What did you learn at Nordstrom’s?

SATRE: It was one of the most remarkable cultures that I had ever seen. They worked so hard at it because the executives were fourth-generation family members. You might think the fourth generation might be a bunch of spoiled brats, waiting for the checks in the mail, but these guys rolled up their sleeves; they were in the office at 6:00 a.m. and they walked the talk. The Nordstrom employees idolized the four Nordstrom family members who worked in that company at that time. 

What I learned was that even in an incredibly difficult environment, where industry disruption happens, if you have an incredibly strong culture, you can continue to compete. Maybe not at the same level, but you can continue to make a difference in the customer’s experience in the brick-and-mortar setting at the same time you have to adapt to the very rapid changes happening in that industry. They had to scale up on small stores [Nordstrom Rack] and make a huge investment in the supply chain, particularly online sales. When I joined Nordstrom’s, online sales were about 5 percent of the sales total; by the time I left, online sales accounted for 50 percent of total sales.

But the biggest value in my time at Nordstrom’s was seeing the “standard bearers” of culture in action.

Then there was IGT and your board chairman role there. Tell me about that and what you learned…

SATRE: I think IGT was also involved in a fairly significant transition in the industry, where you saw a customer base coming out of the recession that just didn’t come back and play slot machines like they did before the recession. That aging, middle-class customer base simply felt a more significant loss of wealth and discretionary income, and that had a huge impact. At the same time, jurisdictional expansion slowed down. That was a tough business; the toughest of all the businesses I was involved in. 

I learned at IGT that being more nimble in terms of adapting was very important. I think that IGT didn’t anticipate the changes I described—a slowdown in jurisdictional expansion, an aging customer base with less discretionary income, and a change in the slot replacement cycle. The going assumption was that slot replacement would occur every five years; just change the machine bells and whistles and you’d be able to have a steady level of sales, even without jurisdictional expansion. We didn’t watch that carefully enough, in my opinion.

That was a tough lesson about being more conscious of the macroeconomic changes rather than the three or four other competing companies. It opened the door to a tremendous number of new entrants in the slot manufacturing industry.

Did the trend to higher holding slot machines play a factor here?

SATRE: I am very concerned about increased hold percentage on slot machines. I’ve tracked it a lot at IGT and in my role at Harrah’s. Look at the Nevada Gaming Control Board reports—they show shrinking slot machine representation on the casino floor; part of that is taxes, but hold percentage also has an impact. It’s been tough walking through Las Vegas casinos—most of them don’t have the same kind of play on the slot machines anymore. Something is going on there and I worry about that, and I think hold percentage is a part of that.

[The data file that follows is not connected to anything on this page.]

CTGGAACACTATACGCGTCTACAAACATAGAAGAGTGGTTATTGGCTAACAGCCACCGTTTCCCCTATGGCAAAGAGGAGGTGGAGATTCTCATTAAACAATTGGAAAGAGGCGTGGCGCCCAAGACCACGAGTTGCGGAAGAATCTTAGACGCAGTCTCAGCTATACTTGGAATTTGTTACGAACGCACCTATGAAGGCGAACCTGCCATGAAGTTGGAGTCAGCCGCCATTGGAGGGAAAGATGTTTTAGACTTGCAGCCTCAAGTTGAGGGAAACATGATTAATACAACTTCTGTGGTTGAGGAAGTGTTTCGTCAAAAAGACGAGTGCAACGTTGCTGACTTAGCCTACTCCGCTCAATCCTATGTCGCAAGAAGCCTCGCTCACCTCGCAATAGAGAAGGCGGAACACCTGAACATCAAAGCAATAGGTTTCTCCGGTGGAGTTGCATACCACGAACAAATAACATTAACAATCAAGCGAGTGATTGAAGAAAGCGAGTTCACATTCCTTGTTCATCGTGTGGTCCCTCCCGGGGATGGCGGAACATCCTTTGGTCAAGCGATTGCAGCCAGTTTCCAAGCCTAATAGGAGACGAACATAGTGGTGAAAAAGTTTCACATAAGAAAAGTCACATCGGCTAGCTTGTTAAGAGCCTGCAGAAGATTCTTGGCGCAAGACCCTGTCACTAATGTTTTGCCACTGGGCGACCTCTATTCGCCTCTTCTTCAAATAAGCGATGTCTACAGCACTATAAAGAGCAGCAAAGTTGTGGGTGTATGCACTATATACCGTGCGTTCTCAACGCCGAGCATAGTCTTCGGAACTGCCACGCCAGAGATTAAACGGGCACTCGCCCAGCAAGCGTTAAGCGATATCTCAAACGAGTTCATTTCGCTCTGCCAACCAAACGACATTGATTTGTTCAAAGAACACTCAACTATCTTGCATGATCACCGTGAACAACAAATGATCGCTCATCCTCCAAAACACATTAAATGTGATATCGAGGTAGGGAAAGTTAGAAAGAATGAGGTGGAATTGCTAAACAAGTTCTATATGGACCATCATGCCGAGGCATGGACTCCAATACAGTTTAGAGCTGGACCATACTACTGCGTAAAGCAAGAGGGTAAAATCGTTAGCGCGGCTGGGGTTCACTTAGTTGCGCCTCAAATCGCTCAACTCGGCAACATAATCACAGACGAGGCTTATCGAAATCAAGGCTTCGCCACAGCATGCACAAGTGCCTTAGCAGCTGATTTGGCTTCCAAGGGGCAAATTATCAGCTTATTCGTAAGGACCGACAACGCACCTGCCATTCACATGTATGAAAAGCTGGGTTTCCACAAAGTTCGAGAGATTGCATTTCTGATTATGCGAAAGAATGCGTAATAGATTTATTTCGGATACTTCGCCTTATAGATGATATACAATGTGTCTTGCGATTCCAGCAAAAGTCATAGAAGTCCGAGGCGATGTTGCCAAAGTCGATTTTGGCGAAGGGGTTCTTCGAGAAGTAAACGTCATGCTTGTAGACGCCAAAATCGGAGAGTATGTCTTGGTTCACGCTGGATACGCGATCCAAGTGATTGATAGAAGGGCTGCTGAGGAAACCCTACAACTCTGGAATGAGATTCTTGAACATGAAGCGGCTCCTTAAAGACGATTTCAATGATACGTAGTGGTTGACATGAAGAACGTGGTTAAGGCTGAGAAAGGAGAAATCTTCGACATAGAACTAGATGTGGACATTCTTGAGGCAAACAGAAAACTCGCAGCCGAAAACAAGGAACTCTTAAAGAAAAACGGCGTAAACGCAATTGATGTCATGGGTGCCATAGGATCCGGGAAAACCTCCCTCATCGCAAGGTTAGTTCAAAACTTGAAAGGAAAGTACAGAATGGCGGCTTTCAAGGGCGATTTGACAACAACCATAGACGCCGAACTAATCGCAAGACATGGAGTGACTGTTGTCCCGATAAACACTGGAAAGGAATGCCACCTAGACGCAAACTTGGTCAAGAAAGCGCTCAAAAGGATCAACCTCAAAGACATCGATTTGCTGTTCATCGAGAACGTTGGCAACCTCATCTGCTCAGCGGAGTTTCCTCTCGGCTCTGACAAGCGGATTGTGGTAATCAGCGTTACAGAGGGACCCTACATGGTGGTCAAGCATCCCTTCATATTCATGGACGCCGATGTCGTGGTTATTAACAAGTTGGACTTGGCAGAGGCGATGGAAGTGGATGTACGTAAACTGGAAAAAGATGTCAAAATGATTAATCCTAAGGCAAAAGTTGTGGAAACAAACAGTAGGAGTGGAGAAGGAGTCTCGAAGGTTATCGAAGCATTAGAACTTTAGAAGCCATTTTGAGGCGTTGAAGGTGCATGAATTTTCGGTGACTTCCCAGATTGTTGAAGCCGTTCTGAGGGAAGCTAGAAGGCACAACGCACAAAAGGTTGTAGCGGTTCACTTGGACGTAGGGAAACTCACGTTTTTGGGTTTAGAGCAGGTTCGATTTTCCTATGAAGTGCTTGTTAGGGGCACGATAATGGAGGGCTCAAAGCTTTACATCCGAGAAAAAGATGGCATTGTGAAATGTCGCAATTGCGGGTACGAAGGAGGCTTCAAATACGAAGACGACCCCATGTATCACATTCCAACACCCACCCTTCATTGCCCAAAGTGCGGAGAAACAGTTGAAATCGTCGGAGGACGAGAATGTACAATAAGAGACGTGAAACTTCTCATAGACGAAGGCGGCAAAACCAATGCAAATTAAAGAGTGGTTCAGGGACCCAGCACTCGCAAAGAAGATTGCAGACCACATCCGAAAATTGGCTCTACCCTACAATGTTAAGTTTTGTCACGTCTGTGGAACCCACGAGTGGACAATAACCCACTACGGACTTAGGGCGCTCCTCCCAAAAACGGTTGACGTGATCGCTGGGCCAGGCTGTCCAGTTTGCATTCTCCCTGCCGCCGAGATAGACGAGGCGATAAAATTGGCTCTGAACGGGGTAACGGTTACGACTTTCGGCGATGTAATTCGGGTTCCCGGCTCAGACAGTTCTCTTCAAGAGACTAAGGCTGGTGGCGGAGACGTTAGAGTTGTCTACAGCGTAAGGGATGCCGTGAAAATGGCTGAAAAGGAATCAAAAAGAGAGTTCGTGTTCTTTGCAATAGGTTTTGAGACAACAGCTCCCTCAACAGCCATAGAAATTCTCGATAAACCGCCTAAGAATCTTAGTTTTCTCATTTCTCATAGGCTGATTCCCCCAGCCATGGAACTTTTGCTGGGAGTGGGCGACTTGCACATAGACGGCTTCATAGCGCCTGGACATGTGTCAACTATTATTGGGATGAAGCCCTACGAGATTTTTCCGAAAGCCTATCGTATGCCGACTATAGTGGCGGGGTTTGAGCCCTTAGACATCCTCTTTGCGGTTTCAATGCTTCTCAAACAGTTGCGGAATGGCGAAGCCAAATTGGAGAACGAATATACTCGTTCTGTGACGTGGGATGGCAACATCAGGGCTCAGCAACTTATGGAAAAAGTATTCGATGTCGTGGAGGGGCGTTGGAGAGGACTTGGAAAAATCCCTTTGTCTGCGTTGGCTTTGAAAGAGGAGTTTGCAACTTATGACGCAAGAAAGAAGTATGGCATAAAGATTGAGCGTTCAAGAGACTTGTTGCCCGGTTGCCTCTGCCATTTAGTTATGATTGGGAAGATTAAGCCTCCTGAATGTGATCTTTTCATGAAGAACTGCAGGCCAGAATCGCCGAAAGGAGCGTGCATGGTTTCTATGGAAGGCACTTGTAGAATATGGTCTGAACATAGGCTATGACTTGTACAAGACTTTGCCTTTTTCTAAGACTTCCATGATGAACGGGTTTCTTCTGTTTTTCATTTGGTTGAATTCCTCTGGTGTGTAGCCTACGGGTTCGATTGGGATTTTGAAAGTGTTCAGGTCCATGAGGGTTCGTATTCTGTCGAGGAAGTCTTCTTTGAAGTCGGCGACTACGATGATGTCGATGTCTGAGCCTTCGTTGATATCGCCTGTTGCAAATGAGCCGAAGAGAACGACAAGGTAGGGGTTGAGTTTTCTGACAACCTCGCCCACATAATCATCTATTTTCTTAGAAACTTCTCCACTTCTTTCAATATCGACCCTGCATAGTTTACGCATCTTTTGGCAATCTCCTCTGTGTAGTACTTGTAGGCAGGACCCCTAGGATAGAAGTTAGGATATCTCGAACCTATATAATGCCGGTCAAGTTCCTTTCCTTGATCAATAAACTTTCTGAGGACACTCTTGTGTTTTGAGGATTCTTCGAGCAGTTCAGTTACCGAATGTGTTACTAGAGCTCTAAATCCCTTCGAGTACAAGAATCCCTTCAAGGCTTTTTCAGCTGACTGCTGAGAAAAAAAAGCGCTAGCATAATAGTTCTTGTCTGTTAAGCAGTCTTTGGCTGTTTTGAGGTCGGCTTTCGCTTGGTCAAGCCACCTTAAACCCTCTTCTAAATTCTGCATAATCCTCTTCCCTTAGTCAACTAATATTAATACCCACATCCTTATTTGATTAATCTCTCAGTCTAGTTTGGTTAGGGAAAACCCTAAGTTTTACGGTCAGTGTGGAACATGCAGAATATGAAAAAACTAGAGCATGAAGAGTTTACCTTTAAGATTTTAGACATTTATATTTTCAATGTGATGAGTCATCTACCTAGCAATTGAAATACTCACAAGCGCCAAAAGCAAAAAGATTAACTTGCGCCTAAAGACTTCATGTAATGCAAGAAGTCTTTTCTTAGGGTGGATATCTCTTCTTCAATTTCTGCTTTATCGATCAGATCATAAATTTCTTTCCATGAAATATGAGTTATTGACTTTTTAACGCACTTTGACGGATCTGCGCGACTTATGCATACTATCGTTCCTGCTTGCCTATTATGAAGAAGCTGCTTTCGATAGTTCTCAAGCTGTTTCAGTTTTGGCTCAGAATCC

What advice would you offer to up-and-coming gaming executives looking to become better leaders?

SATRE:  I think you’ve got to go out and listen to, as well as interact with, employees and customers. I don’t know how you can get better in an industry without understanding what it’s like to work in the company or what it’s like to be a customer of the company.  There’s a phrase that Steve Wynn likes to use, and I agree with it, “Only people make other people happy.”  If you don’t understand this and don’t interact with your staff or your customers, ultimately I don’t think you can compete with companies that do, even if you have great financial resources, even if you’re brilliant at looking at a P&L or balance sheet.  It’s not going to pay back for you.

What are the career accomplishments of which you are the proudest?

SATRE:  Well, I was very proud of being part of the team that was able to build Harrah’s into the largest gaming company in terms of revenues and number of properties. I thought the Harrah’s brand was a great brand. I thought we had great relationships with not only customers and employees, but also with regulators. In a highly regulated industry, I felt strongly that regulators had to trust us and could depend on us to keep our promises. I was very proud that we would get in head-to-head competitions for licenses—like in New Orleans, Shreveport and Cherokee, North Carolina—and often, be selected. I think it’s because the company had a good reputation, a track record of keeping our promises, and that we innovated in some areas like responsible gaming. It was very important to me that we took both underage gambling and responsible gambling seriously. I’m very proud of that.

Any regrets or things you would have done differently?

SATRE: Not getting into Macau, that’s the one thing. I was preoccupied in getting our operations up in New Orleans, and we had just done a lot of other acquisitions as well. I even went over to Macau and looked at it and still didn’t do anything. So that’s the one thing. I handed that one off to my successor [chuckles]. I don’t have many regrets other than that.

How would you like to be remembered?

SATRE: More than anything else that I tried to carry on what I thought were some important traditions at Harrah’s while creating a stronger company that provided more jobs. I love creating jobs and opening up in new markets. It is thrilling… it was what I enjoy. Like now there are 5,000 new employees in Boston and that was just amazing to see how much they treasured those jobs.

I would also like to be remembered as someone who really thought gaming is a great industry and that the industry played a role in many dimensions—it’s a form of entertainment that people really like, it’s a job creator, it supports communities and states. I’ve always been very proud to be associated with all of that.

So what’s next for Phil Satre?

SATRE:  Well, I’d like to build a few more Wynn properties, maybe one in Japan. I’ll be very interested to see whether Boston does influence the trajectory of major metropolitan cities traditionally associated with industries and activities other than gaming. Boston has been associated with higher education with MIT and Harvard, with sports teams, and with high tech.  And all of a sudden, it’s got a great big, spankin’ new casino and it’s going to have a dramatic economic impact there. I think you are going to see more cities interested in [casinos] and I’m interested to watch that and stay involved.

I also want to stay associated with the National World War II Museum in New Orleans. That has been a labor of love for me and my wife, Jennifer. Both of our parents were involved in World War II and it tells a story, and I love the story telling part of it. I’ve often said that the best thing about building a casino in New Orleans is that I learned about the World War II Museum and became involved. I like watching people walking into that museum and going “Wow!” That’s been my single biggest, non-gaming, non-employment activity. Even more than fishing.